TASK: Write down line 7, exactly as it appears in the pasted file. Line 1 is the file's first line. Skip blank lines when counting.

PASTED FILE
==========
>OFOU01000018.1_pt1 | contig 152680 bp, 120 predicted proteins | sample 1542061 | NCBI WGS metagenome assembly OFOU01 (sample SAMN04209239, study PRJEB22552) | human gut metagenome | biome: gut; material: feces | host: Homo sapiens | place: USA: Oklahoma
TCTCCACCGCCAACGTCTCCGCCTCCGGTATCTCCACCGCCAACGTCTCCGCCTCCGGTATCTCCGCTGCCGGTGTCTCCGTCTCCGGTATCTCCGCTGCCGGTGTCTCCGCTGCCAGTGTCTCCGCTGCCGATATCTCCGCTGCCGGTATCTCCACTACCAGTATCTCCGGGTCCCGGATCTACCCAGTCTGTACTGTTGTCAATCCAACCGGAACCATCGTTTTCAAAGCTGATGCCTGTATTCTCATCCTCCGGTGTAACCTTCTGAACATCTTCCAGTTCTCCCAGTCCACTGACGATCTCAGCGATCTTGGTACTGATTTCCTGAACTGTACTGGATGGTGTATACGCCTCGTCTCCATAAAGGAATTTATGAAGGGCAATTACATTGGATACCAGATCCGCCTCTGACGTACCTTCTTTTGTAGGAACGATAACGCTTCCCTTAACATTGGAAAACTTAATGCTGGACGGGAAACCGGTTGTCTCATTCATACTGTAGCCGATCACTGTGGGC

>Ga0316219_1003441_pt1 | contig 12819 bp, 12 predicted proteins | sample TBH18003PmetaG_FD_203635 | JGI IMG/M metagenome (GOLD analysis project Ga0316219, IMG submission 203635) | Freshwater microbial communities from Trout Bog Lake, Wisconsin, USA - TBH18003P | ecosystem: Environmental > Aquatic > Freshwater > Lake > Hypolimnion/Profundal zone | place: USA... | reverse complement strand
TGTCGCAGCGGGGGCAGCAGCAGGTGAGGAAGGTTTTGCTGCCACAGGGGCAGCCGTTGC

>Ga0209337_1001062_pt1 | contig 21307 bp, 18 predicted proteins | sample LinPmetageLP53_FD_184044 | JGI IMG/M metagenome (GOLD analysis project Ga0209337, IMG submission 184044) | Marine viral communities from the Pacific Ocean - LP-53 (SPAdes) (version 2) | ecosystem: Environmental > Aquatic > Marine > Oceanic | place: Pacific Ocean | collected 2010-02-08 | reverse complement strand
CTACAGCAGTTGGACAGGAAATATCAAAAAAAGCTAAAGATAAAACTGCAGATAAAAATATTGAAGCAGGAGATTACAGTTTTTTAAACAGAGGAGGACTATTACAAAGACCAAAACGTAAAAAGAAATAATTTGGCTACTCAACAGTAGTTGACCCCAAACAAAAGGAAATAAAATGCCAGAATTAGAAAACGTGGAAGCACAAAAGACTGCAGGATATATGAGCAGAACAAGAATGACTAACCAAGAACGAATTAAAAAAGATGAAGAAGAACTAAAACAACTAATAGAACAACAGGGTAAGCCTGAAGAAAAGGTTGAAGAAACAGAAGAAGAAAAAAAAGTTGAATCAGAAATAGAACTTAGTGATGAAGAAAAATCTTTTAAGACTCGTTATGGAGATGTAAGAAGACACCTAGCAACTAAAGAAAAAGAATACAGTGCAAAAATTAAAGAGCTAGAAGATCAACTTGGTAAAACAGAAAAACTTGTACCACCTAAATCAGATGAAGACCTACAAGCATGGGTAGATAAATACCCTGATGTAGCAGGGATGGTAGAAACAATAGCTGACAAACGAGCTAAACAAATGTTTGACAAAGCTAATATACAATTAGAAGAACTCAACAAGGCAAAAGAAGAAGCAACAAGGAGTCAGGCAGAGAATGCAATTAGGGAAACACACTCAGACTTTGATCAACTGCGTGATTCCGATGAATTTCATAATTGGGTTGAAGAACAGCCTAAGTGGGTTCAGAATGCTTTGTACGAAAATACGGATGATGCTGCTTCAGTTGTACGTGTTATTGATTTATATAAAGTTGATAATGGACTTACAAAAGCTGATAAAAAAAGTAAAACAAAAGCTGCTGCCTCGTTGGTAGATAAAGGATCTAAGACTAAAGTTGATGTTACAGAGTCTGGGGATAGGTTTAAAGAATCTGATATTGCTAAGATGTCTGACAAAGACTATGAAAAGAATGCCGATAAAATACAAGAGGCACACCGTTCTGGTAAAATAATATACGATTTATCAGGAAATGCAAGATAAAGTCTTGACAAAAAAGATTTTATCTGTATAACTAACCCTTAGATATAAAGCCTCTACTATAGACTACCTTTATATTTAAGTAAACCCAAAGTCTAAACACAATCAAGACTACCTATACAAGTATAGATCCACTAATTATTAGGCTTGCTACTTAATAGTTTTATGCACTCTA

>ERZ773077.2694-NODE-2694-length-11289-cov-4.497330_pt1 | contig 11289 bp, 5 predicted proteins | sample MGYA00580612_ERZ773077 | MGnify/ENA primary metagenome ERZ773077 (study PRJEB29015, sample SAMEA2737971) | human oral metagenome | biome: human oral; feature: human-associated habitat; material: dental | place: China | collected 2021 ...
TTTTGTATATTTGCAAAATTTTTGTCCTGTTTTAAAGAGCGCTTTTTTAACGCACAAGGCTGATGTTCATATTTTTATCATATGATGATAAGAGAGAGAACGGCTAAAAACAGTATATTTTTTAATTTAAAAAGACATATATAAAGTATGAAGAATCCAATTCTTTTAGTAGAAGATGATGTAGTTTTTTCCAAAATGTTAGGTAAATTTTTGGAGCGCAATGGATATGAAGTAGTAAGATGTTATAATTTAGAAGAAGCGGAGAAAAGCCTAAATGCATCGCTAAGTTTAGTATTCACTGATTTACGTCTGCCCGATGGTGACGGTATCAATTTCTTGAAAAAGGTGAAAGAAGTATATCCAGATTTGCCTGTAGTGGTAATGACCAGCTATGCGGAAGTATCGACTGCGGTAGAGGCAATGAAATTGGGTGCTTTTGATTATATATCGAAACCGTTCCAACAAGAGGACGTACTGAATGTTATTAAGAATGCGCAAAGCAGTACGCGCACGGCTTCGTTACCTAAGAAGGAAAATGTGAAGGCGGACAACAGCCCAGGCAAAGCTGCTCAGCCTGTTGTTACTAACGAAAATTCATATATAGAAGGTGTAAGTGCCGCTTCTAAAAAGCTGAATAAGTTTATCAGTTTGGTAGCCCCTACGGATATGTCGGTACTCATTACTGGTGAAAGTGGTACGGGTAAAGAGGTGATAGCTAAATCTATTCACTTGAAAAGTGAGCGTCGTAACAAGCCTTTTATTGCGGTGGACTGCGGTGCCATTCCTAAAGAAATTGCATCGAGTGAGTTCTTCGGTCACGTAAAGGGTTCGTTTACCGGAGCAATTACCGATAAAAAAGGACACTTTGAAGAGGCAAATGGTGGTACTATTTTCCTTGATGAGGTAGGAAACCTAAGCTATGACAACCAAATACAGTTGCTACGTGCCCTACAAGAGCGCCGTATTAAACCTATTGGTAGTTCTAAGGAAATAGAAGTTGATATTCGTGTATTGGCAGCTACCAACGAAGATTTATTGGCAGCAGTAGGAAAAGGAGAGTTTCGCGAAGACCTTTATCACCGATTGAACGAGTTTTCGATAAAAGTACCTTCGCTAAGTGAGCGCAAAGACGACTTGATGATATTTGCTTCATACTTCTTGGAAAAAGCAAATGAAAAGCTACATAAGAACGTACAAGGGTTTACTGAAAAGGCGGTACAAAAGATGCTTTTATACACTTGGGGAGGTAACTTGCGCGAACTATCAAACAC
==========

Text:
>ERZ773077.2694-NODE-2694-length-11289-cov-4.497330_pt1 | contig 11289 bp, 5 predicted proteins | sample MGYA00580612_ERZ773077 | MGnify/ENA primary metagenome ERZ773077 (study PRJEB29015, sample SAMEA2737971) | human oral metagenome | biome: human oral; feature: human-associated habitat; material: dental | place: China | collected 2021 ...